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Five Candidates Vie For Two BOE Seats

The Massapequa School District will hold board of education elections on Tuesday, May 15. The following are profiles of the BOE candidates. Five candidates are running for two contested BOE seats.

Maryanne Fisher

Maryanne Fisher is running for re-election to the Massapequa School Board. She issued the following information on her candidacy.

“I have lived in Massapequa for over 55 years with my husband Peter,” she said. “My two children went through and graduated from the Massapequa public schools. After graduation both continued their education and graduated from a four-year program from SUNY-Albany and John Jay College of Criminal Justice.  I am also a 1973 graduate of Massapequa High School.  I also received a Bachelor of Arts from C.W. Post campus of Long Island University in Brookville.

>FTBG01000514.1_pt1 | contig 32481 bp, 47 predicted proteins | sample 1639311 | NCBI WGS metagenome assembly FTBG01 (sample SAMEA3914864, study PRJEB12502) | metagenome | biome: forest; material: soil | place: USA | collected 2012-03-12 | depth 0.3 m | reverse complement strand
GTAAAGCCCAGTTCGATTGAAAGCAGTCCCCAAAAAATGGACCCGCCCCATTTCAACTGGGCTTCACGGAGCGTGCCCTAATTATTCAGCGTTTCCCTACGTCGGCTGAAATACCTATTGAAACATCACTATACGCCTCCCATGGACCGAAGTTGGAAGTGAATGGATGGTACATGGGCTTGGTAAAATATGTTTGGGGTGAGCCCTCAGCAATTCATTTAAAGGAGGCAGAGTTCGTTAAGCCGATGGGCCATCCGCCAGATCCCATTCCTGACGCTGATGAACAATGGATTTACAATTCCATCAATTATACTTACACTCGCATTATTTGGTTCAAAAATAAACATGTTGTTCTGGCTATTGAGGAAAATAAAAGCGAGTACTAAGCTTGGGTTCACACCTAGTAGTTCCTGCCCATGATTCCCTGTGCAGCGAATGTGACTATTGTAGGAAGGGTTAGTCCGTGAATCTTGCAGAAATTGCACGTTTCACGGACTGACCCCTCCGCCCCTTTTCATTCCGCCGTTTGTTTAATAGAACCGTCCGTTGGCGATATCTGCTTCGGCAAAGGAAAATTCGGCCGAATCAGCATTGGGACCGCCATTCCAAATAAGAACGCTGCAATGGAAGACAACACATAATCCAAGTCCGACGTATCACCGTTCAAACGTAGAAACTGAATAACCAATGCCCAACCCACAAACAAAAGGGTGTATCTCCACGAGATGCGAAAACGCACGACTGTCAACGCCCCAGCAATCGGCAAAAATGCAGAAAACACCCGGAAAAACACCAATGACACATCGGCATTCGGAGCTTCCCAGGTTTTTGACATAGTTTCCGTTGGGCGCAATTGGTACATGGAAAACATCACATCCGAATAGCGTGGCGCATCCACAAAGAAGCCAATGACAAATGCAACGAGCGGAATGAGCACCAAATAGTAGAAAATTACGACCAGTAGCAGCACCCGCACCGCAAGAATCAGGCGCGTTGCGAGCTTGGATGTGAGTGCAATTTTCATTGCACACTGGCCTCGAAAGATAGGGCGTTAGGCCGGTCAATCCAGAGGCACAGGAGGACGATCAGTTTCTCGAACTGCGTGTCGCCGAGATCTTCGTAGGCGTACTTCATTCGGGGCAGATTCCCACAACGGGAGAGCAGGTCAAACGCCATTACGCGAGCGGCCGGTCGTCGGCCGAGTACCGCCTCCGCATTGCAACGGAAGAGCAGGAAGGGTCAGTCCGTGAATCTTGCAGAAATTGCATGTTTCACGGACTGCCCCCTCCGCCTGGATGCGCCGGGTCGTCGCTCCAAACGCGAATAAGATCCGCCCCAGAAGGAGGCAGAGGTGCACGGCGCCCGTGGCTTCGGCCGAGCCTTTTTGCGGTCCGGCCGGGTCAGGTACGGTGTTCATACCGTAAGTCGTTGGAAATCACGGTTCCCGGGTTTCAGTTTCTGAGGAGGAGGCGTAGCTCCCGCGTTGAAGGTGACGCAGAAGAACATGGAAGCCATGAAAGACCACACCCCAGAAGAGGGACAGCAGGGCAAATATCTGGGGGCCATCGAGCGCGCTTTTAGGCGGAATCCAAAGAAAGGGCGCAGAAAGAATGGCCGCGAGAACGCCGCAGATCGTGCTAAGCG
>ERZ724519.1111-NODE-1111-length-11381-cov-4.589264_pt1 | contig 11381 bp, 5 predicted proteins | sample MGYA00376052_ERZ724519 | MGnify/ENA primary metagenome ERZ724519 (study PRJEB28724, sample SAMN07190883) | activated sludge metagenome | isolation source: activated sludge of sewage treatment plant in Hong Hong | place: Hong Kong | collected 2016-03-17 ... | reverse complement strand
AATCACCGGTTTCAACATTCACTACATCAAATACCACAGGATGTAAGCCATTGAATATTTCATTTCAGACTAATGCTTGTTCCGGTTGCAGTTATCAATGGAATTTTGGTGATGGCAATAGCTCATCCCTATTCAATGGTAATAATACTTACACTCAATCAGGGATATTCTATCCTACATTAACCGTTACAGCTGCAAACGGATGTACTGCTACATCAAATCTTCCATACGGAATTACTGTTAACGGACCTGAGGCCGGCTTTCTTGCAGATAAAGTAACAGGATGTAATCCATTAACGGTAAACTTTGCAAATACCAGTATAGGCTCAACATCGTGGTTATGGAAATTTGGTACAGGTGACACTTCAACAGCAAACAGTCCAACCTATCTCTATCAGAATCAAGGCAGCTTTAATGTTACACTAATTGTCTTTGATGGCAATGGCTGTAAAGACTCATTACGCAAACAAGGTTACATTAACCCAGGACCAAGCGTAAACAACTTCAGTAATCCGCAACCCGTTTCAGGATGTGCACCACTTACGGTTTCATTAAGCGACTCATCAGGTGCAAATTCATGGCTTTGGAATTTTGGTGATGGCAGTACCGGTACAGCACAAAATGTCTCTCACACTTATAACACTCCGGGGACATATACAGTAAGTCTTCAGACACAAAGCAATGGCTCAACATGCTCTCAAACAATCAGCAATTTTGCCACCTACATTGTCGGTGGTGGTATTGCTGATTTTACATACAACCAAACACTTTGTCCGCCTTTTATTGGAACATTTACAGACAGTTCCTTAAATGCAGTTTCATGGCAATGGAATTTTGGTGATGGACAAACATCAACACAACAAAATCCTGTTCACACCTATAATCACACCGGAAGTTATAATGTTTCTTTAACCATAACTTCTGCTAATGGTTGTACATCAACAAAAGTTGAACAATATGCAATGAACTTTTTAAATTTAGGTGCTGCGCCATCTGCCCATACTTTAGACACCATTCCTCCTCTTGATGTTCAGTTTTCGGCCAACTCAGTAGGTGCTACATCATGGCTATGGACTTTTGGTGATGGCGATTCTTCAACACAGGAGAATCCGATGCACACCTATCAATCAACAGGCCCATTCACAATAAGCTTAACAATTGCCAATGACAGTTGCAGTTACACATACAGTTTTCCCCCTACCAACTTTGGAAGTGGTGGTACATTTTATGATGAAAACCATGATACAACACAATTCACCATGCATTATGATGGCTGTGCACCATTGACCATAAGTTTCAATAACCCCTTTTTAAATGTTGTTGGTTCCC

“My family started the move from Brooklyn to Massapequa in 1938. I am very lucky to also have many of my family still living in Massapequa. The last count was approximately 30 relatives.

“The Massapequa Board of Education appointed me to serve as a trustee in 2003 to replace a board member who had resigned.  Since that time, I have been re-elected three times to continue serving the Massapequa school community.  My number one priority as a school board member has been to ensure that our school district is relentlessly focused on helping all of our students reach their full potential. Not some of our students. Not most of our students. But all of our students.